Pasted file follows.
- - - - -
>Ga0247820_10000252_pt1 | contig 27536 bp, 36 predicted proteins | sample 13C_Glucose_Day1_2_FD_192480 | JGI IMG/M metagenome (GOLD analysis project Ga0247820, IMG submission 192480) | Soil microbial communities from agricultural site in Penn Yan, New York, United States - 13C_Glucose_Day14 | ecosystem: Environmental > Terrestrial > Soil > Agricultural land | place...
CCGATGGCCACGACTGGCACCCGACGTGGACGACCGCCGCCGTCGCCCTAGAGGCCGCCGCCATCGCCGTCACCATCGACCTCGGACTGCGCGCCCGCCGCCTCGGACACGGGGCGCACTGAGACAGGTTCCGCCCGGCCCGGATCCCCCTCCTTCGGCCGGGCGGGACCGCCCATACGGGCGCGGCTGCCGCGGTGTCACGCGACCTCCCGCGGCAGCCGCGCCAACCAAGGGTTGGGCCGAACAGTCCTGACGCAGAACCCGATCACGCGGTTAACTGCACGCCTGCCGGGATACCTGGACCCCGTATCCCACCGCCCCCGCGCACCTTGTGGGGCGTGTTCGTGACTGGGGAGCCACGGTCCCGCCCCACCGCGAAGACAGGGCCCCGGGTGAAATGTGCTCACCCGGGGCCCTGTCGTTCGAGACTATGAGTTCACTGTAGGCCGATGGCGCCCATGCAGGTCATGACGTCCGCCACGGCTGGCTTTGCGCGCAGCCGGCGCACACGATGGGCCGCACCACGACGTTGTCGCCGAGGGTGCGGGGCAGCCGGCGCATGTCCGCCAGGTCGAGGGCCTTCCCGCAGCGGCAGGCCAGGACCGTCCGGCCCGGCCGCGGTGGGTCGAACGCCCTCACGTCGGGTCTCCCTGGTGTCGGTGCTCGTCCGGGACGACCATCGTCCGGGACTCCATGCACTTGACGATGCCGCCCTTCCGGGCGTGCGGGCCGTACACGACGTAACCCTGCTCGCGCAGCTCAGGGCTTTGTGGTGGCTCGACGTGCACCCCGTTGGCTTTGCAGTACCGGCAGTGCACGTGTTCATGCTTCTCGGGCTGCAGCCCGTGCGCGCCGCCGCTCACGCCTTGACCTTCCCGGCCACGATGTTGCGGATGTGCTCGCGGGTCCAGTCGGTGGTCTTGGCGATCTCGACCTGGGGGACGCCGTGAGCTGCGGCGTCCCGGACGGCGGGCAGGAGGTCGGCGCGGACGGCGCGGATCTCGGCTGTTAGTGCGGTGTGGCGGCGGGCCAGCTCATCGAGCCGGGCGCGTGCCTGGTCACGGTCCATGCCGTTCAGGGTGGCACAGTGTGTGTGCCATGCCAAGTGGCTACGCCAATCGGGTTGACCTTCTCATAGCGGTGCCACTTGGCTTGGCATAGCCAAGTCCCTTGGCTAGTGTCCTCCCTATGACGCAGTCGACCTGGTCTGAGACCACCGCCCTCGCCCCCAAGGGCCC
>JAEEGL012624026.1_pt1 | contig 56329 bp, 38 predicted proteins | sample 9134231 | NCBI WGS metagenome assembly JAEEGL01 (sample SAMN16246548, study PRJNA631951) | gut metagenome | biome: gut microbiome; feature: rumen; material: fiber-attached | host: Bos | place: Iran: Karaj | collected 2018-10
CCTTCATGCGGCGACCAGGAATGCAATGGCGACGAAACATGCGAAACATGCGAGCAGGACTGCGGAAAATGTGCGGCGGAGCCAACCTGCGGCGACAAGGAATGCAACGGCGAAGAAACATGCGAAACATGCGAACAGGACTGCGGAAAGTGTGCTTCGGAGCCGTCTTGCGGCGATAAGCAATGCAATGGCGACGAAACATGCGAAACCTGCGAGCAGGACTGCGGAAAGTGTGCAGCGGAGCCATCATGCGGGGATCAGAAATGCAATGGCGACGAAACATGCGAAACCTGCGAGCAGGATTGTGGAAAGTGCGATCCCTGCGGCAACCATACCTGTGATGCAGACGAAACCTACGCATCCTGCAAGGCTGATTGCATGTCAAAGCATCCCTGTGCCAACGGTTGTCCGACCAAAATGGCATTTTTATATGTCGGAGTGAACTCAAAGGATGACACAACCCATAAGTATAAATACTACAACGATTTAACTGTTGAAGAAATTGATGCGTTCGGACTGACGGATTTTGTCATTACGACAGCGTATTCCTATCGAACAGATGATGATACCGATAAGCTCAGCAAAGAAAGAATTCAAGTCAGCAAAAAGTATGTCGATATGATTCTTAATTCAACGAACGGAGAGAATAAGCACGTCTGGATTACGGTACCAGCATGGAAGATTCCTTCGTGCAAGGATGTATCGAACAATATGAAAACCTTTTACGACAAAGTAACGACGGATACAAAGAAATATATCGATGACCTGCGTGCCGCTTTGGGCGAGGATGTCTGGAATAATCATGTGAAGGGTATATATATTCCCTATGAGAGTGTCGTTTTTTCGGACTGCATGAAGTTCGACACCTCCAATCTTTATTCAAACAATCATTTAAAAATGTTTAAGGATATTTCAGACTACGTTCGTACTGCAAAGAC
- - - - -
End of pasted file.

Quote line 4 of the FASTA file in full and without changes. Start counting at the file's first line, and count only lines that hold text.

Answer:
CCTTCATGCGGCGACCAGGAATGCAATGGCGACGAAACATGCGAAACATGCGAGCAGGACTGCGGAAAATGTGCGGCGGAGCCAACCTGCGGCGACAAGGAATGCAACGGCGAAGAAACATGCGAAACATGCGAACAGGACTGCGGAAAGTGTGCTTCGGAGCCGTCTTGCGGCGATAAGCAATGCAATGGCGACGAAACATGCGAAACCTGCGAGCAGGACTGCGGAAAGTGTGCAGCGGAGCCATCATGCGGGGATCAGAAATGCAATGGCGACGAAACATGCGAAACCTGCGAGCAGGATTGTGGAAAGTGCGATCCCTGCGGCAACCATACCTGTGATGCAGACGAAACCTACGCATCCTGCAAGGCTGATTGCATGTCAAAGCATCCCTGTGCCAACGGTTGTCCGACCAAAATGGCATTTTTATATGTCGGAGTGAACTCAAAGGATGACACAACCCATAAGTATAAATACTACAACGATTTAACTGTTGAAGAAATTGATGCGTTCGGACTGACGGATTTTGTCATTACGACAGCGTATTCCTATCGAACAGATGATGATACCGATAAGCTCAGCAAAGAAAGAATTCAAGTCAGCAAAAAGTATGTCGATATGATTCTTAATTCAACGAACGGAGAGAATAAGCACGTCTGGATTACGGTACCAGCATGGAAGATTCCTTCGTGCAAGGATGTATCGAACAATATGAAAACCTTTTACGACAAAGTAACGACGGATACAAAGAAATATATCGATGACCTGCGTGCCGCTTTGGGCGAGGATGTCTGGAATAATCATGTGAAGGGTATATATATTCCCTATGAGAGTGTCGTTTTTTCGGACTGCATGAAGTTCGACACCTCCAATCTTTATTCAAACAATCATTTAAAAATGTTTAAGGATATTTCAGACTACGTTCGTACTGCAAAGAC